The world (Gorson). Such a redefinition of the goals of sustainable development will need to include (1) development conceived primarily as improvement in the quafity of human life; (2) sustainability conceived as the sustainabifity of Earth’s biosphere, with protection and restoration of ecosystems and biodiversity and sustainable use of renewable resources contributing to that end; (3) the transition to a steady-state global economy by reducing consumption among affluent classes while at the same time promoting economic growth in poor communities to meet basic human needs and provide the resources necessary for environmental protection; (4) redistribution of wealth and income between rich and poor nations; (5) population stabilization and eventual reduction to more optimal levels; (6) guarantees of basic human rights, including environmental rights, to all persons, with special attention to the empowerment of women and children; (7) new nondominating and nonreductionsitic ways of producing and transmitting knowledge of the environment and sustainable livefihood; and (8) freedom for local cultures. Western and non-Westem, to pursue a variety of alternative visions and strategies of sustainable development.

The philosophy of sustainable development will also improve as discussion moves beyond the confines of economics and resource management into larger multidisciphnary and public arenas. Most mainstream thought on sustainable development has taken place without the benefit of philosophy, theology, the arts, or humanities and with only limited benefit from scientific ecology. Yet intellectual leaders in these fields, from diverse cultures and faiths throughout the world, have been trying to understand the meaning of just, participatory, and sustainable ways of fife for several decades (Engel and Engel). Gitizens also have substantial contributions to make to an enlarged understanding of sustainable development, as the peoples’ alternative treaties signed at the NGO-led Global Forum at Rio de Janiero demonstrate (Rome et al.).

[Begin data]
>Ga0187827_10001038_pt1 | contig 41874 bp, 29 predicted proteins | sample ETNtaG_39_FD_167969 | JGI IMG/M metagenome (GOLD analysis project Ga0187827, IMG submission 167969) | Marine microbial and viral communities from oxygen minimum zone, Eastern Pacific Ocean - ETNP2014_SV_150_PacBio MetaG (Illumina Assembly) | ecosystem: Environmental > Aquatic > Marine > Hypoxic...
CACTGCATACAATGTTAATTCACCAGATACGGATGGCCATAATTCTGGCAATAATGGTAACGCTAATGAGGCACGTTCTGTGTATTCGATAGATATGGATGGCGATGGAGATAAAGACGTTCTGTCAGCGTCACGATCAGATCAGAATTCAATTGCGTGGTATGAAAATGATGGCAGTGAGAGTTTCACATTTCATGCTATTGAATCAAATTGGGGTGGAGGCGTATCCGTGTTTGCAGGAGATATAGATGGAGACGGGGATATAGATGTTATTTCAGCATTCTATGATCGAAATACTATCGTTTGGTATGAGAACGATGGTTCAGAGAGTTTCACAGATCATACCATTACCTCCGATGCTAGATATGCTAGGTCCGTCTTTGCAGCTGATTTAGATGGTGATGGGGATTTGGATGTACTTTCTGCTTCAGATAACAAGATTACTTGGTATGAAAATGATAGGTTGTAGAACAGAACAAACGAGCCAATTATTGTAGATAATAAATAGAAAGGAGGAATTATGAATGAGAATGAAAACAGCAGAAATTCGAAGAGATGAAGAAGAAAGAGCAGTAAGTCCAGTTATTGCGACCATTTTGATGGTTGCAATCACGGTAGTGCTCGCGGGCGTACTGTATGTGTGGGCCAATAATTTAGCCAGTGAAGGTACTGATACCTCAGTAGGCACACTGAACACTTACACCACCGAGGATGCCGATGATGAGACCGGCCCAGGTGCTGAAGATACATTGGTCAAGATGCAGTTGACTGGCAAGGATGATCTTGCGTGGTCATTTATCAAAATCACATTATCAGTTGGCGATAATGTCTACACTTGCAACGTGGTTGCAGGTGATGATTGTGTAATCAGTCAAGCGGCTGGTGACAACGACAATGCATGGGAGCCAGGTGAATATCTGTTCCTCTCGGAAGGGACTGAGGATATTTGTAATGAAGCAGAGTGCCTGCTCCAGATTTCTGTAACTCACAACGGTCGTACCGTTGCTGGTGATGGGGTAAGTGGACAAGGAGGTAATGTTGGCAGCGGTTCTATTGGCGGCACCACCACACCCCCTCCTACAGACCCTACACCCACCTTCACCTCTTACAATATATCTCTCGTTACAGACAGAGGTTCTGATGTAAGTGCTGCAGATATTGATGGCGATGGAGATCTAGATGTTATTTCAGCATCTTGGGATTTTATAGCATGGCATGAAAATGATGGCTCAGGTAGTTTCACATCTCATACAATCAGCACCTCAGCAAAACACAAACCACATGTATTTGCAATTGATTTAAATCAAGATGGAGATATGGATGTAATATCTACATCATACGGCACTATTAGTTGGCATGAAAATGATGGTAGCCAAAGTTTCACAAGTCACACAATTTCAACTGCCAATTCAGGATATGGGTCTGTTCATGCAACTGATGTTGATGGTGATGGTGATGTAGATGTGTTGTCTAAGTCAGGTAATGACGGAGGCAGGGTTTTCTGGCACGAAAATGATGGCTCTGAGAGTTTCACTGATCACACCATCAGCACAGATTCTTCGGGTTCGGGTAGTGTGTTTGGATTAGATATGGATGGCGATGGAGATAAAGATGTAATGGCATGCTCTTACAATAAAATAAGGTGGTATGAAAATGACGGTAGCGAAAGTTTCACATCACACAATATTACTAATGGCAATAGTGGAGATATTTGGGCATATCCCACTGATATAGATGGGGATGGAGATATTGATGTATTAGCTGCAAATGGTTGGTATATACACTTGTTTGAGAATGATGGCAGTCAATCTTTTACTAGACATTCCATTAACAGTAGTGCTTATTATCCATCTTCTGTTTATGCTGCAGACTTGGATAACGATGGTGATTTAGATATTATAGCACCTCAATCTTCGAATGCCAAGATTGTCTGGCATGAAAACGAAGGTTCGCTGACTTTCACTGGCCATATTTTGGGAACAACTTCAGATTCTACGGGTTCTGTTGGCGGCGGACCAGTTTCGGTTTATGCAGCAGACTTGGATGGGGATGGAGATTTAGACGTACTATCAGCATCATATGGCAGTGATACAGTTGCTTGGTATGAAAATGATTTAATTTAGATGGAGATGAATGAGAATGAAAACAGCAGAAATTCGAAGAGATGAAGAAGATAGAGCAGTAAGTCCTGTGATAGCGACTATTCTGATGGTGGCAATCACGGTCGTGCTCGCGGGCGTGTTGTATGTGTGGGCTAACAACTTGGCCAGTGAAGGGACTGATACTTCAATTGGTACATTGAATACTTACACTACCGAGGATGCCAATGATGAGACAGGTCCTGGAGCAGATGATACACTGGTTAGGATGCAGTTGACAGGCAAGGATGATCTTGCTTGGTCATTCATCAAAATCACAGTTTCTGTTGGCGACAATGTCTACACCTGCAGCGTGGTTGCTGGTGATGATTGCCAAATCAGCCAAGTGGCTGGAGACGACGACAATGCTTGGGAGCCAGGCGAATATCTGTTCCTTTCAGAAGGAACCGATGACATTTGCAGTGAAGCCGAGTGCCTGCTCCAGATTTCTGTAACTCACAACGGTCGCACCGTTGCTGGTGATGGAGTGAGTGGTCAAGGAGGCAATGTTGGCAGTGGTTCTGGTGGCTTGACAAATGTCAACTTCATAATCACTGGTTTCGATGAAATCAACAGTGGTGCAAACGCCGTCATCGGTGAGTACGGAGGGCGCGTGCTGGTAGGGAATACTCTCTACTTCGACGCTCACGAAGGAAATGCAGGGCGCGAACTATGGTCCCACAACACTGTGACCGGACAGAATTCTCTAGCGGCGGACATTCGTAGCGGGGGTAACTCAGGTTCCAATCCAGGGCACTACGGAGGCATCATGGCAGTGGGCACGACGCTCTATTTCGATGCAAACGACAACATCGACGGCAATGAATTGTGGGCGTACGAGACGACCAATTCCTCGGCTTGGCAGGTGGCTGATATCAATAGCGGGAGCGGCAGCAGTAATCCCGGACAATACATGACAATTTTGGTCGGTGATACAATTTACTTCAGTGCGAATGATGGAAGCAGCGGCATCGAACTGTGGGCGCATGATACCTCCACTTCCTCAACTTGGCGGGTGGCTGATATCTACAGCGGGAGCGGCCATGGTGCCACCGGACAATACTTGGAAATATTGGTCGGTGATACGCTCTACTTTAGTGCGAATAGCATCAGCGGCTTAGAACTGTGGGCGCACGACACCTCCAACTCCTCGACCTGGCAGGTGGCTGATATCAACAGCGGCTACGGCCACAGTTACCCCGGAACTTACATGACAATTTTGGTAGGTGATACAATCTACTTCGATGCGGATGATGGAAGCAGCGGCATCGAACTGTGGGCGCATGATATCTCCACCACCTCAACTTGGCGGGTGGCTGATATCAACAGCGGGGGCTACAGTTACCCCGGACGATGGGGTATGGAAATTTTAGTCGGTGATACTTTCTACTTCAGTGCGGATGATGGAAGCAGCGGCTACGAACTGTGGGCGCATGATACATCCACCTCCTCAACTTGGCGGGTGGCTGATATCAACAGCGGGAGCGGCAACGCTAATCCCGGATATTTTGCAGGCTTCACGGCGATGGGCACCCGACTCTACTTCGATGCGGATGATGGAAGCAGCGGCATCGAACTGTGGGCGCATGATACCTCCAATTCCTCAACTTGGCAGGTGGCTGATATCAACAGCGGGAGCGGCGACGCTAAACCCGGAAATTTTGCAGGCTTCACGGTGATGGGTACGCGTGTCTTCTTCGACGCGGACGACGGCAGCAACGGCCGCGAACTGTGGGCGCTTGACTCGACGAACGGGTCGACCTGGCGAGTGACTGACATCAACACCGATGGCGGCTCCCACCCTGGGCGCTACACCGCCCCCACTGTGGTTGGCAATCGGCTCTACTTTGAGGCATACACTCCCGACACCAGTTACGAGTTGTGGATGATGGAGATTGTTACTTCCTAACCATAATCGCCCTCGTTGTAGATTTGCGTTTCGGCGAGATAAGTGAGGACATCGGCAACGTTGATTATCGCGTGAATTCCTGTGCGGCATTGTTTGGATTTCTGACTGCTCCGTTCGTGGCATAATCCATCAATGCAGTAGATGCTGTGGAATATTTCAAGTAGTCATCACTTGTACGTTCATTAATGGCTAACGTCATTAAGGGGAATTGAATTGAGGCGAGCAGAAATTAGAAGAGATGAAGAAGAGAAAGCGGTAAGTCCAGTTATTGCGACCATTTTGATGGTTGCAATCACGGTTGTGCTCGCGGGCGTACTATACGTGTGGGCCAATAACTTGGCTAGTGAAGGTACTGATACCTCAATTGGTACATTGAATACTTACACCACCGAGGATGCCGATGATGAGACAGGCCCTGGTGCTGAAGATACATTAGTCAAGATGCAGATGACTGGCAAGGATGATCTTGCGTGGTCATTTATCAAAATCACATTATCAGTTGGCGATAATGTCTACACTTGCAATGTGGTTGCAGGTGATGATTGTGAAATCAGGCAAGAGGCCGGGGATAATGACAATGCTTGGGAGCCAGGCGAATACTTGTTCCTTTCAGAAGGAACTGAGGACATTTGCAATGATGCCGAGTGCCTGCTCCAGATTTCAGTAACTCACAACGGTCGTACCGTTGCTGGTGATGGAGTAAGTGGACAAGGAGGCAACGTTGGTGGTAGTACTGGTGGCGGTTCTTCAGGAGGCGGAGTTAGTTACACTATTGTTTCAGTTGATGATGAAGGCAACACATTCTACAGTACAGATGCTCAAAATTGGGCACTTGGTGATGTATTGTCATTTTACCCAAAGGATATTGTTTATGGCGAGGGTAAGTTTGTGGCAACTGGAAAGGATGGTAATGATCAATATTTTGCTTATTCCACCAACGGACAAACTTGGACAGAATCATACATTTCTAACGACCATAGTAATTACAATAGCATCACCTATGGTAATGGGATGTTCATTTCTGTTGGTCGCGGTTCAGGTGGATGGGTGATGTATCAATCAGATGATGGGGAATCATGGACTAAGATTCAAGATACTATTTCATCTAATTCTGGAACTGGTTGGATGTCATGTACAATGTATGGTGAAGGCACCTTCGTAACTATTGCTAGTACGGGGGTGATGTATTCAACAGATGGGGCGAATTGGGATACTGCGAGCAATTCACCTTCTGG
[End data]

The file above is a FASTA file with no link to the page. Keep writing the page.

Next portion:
Nowhere is the challenge to mainstream sustainable development thinking more difficult—or more fateful— than in the area of comprehensive spiritual values and morals. In 1987 theU. N. Gommission on Environment and Development concluded that “human survival and wellbeing could depend on success in elevating sustainable development to a global ethic” (World Commission on Environment and Development, p. 308). Faced with the prospect that the mainstream interpretation of sustainable development might well become a global ethic, critics argue for what they befieve to be more adequate understandings of human nature and destiny, calling instead for “authentic development,” “just, participatory ecodevelopment,” or sim-ply “good life.” Sustainable development need not be anthropocentric or androcentric; it may be theocentric or

Coevolutionary (Norgaard, 1988b), a human activity that nourishes and perpetuates the historical fulfillment of the whole community of life on Earth.


SEE ALSO: Endangered Species and Biodiversity; Environmental Ethics; Environmental Health; Environmental Policy and Law; Population Ethics; Population Policies; Technology


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Literatura: Encyclopedia of Bioethics - N to S - Vol 4